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(Course Hero, 2017)
Course Hero. "The Chronicles of Narnia (Series) Study Guide." November 10, 2017. Accessed August 20, 2018. https://www.coursehero.com/lit/The-Chronicles-of-Narnia-Series/.
Course Hero, "The Chronicles of Narnia (Series) Study Guide," November 10, 2017, accessed August 20, 2018, https://www.coursehero.com/lit/The-Chronicles-of-Narnia-Series/.
C.S. Lewis's The Chronicles of Narnia series captured the hearts and minds of readers across the world with its depictions of the fantasy world of Narnia—a beautiful land full of magic and mythical creatures. Beginning with the 1950 publication of The Lion, the Witch, and the Wardrobe, Lewis crafted his mythological series around the experiences of the Pevensie children, four siblings who find themselves wrapped up in a prophecy in the strange, otherworldly realm.
Scenes from The Chronicles of Narnia have become instantly recognizable: the mysterious wardrobe that acts as a portal into Narnia, the sight of the faun Mr. Tumnus standing by a lamppost in the snow, and the epic battles for control of the land, led by the lion Aslan's mighty roar. Many fans have read The Chronicles of Narnia as Christian allegory, with Aslan's sacrifices emulating those of Christ, but the series can also be read simply as a fantasy quest and exploration of childhood wonder. Throughout The Chronicles of Narnia, Lewis provides a full history of his magical realm, from its mysterious creation in The Magicians Nephew, published in 1955, to its ultimate end in The Last Battle, published in 1956.
At the start of The Lion, the Witch, and the Wardrobe, the Pevensie children fled wartime London for a mysterious countryside manor. Lewis was inspired to start his series this way by a similar occurrence—when three children took refuge in his home during World War II (1939–45). Three girls, named Margaret, Mary, and Katherine, sought asylum in the house where Lewis was staying. At the time many rural households in England were temporarily caring for children who had been orphaned by the war, whose fathers were off fighting, or whose parents wanted them to be safe in the event that the cities were attacked by Nazi Germany.
Lewis frequently recalled that the creation of The Chronicles of Narnia was due to one particular mental image that stayed with him throughout his life. As a child Lewis had a vivid imagination and "painted" detailed images of mythical scenes and creatures in his head. One of these images, which he treasured well into his 40s, was of a faun (later to be named Mr. Tumnus) carrying an umbrella through a snowy forest. This later became one of the most iconic scenes of The Lion, the Witch, and the Wardrobe, when Lucy is first introduced to the magic of Narnia. Lewis explained:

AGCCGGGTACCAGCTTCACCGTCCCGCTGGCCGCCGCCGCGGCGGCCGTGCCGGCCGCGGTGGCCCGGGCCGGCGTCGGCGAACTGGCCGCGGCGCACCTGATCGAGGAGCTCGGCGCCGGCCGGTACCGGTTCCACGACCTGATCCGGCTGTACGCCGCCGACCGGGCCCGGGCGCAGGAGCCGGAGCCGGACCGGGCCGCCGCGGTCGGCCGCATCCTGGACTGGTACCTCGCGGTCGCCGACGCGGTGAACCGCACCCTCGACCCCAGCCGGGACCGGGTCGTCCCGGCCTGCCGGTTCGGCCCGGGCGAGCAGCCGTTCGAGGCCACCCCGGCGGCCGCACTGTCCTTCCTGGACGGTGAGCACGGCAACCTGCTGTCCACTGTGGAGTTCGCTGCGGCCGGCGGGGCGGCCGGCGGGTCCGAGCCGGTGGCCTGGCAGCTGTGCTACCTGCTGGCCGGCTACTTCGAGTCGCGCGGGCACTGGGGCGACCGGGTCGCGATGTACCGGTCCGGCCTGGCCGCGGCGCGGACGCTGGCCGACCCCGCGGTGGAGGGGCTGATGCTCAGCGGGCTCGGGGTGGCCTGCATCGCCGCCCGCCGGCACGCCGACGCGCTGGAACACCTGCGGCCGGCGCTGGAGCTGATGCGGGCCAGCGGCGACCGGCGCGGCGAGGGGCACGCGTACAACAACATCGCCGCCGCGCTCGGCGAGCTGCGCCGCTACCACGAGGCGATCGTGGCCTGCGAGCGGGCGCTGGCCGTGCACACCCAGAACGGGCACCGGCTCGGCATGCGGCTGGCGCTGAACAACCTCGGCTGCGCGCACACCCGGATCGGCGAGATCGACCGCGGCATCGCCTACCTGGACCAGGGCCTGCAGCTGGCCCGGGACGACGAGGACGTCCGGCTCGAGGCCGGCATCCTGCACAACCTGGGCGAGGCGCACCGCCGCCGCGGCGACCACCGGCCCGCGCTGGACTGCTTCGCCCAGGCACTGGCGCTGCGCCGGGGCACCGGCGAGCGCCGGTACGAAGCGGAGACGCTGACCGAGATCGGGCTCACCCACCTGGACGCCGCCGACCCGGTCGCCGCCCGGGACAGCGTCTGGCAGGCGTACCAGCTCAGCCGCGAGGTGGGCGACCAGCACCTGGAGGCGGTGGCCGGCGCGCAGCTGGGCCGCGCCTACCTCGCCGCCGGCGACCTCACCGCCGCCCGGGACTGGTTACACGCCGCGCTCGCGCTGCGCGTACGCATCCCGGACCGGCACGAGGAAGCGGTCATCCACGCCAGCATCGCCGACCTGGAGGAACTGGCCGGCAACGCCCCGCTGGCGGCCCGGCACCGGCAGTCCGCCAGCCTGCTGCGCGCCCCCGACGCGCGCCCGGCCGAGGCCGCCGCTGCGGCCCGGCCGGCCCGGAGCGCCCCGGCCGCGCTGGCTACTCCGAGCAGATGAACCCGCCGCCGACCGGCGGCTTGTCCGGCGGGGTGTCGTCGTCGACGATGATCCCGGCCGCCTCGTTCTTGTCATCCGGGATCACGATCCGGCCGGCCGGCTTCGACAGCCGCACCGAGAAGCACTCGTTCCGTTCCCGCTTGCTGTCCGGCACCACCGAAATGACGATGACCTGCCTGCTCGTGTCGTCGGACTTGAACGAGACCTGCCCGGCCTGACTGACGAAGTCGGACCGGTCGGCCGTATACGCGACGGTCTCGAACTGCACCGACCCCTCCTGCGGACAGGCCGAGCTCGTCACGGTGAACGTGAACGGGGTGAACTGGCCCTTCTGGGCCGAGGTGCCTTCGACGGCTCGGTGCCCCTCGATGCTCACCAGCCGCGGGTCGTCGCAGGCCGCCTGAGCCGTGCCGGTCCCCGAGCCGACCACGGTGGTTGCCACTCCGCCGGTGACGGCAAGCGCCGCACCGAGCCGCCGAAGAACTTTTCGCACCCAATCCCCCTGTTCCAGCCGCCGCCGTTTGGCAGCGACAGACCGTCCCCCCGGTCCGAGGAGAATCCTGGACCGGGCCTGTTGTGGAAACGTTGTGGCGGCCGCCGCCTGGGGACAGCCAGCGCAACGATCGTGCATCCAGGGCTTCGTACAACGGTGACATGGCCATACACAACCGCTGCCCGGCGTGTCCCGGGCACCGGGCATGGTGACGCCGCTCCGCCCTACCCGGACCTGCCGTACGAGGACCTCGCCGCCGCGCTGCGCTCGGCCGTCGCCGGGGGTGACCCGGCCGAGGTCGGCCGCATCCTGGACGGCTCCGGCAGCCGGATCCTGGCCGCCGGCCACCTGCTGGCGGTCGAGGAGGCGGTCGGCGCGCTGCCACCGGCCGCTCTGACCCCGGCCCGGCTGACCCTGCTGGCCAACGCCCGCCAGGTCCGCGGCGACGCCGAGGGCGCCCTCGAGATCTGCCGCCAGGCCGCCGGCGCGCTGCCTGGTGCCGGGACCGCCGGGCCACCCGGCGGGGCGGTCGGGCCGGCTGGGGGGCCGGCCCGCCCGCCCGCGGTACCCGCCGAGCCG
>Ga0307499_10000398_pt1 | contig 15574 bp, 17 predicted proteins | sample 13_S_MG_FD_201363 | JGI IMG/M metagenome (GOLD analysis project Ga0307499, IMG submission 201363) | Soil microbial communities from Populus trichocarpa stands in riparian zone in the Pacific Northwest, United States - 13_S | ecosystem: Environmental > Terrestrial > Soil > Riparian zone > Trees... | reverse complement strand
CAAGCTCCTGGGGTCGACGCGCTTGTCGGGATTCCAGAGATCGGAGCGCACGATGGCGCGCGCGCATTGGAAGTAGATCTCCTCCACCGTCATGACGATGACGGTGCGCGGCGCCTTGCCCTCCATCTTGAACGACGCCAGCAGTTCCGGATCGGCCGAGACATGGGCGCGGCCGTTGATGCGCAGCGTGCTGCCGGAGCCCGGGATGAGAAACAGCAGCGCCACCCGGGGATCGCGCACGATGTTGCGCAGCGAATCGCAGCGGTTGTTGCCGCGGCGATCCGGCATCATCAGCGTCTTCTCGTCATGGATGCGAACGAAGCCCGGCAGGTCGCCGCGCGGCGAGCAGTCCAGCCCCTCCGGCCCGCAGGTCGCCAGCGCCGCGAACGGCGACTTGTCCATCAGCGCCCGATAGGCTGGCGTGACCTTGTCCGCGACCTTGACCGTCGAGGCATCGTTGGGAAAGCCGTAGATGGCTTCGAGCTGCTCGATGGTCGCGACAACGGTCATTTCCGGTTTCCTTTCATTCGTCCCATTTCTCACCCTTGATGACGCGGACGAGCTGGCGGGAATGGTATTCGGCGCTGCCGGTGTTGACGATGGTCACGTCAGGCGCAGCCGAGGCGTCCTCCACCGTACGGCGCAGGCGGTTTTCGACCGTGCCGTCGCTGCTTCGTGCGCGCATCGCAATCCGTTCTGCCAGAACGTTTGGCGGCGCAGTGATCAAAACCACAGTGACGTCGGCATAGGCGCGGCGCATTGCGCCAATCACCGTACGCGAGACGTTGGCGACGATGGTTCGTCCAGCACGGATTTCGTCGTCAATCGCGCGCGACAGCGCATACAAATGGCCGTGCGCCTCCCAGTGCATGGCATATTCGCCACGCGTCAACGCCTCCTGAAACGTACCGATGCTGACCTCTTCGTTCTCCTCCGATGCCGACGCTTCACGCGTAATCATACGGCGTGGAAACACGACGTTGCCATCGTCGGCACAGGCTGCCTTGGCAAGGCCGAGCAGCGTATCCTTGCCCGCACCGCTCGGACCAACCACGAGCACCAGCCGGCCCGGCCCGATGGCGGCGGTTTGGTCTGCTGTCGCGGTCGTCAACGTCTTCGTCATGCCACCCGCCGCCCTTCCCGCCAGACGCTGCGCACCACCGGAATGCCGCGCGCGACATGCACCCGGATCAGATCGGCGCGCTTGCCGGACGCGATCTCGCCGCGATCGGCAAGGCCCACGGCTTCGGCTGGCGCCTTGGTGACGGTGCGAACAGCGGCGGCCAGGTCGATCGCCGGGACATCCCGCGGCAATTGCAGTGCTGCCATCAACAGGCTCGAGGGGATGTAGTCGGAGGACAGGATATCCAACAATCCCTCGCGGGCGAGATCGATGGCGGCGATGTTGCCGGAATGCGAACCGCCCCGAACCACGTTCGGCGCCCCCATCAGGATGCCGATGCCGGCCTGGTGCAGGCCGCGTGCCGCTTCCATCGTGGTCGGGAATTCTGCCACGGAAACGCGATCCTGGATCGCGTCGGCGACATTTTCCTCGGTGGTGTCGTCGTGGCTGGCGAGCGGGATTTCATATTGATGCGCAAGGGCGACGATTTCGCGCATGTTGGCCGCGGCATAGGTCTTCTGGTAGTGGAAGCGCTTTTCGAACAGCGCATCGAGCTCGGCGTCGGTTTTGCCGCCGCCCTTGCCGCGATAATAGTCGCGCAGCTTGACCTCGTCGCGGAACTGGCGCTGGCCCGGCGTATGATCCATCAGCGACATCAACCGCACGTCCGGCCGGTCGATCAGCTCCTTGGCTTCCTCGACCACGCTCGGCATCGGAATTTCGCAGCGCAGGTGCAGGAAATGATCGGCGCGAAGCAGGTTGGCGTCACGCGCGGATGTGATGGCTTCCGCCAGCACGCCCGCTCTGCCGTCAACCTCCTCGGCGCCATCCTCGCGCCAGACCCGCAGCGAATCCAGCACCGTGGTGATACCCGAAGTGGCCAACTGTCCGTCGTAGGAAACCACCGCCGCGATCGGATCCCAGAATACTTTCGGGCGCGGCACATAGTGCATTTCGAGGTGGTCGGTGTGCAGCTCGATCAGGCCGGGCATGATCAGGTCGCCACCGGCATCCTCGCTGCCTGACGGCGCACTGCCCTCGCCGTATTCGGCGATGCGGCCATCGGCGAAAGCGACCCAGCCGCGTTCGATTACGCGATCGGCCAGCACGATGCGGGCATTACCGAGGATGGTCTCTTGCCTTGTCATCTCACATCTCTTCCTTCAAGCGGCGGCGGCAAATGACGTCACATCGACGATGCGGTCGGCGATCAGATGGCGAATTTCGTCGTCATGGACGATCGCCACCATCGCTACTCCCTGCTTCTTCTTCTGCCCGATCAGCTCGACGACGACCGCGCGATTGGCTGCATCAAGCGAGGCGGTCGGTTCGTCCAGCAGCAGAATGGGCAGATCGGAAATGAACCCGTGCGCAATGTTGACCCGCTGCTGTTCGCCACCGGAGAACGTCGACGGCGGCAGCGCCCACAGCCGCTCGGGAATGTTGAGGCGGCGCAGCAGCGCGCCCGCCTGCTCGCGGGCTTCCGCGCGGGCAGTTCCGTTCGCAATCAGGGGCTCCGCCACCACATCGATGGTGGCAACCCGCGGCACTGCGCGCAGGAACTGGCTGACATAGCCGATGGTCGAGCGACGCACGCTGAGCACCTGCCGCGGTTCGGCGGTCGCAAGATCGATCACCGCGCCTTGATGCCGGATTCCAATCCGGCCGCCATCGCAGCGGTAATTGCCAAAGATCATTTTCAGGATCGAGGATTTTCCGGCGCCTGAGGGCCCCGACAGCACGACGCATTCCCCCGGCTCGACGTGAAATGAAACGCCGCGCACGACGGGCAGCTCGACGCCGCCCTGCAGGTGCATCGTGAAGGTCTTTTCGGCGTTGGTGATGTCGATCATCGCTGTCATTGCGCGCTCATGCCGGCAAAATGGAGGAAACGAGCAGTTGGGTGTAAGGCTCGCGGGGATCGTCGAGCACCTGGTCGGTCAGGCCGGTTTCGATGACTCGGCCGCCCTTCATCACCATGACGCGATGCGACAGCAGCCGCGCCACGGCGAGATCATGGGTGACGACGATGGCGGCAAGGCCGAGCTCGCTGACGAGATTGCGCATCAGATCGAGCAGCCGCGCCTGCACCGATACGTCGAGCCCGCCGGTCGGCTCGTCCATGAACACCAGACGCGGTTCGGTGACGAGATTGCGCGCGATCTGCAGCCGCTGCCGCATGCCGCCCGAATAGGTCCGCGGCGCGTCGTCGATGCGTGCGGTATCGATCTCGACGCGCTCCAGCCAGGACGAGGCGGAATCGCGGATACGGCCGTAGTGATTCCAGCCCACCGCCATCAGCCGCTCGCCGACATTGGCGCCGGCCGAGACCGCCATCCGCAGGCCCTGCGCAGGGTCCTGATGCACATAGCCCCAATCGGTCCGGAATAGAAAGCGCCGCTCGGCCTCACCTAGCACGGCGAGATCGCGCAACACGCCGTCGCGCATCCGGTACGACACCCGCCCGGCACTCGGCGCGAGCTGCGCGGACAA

All my seven Narnian books ... began with seeing pictures in my head. At first they were not a story, just pictures. The Lion all began with a picture of a Faun carrying an umbrella and parcels in a snowy wood. This picture had been in my mind since I was about sixteen. Then one day, when I was about forty, I said to myself, "Let's try to make a story about it." At first I had very little idea how the story would go. But then suddenly Aslan came bounding into it.
To find the appropriate name for his magical fantasy realm, Lewis turned to an old atlas of Italy. He chose the name of a small, rural town—Narnia—simply because he liked how it sounded. Narnia is an ancient village in the Italian region of Umbria, and it is noteworthy for being very near to the exact geographic center of the country.
Contemporary critics have seen some of Lewis's characterizations in The Chronicles of Narnia as troubling. Lewis's portrayal of Susan, the older Pevensie daughter, has drawn the ire of feminist critics. The author Philip Pullman argues that in Lewis's Narnia:
Boys are better than girls, light-colored people are better than dark-colored people and so on ... Susan, like Cinderella, is undergoing a transition from one phase of her life to another. Lewis didn't approve of that. He didn't like women in general, or sexuality at all, at least at the stage in life when he wrote the Narnia books.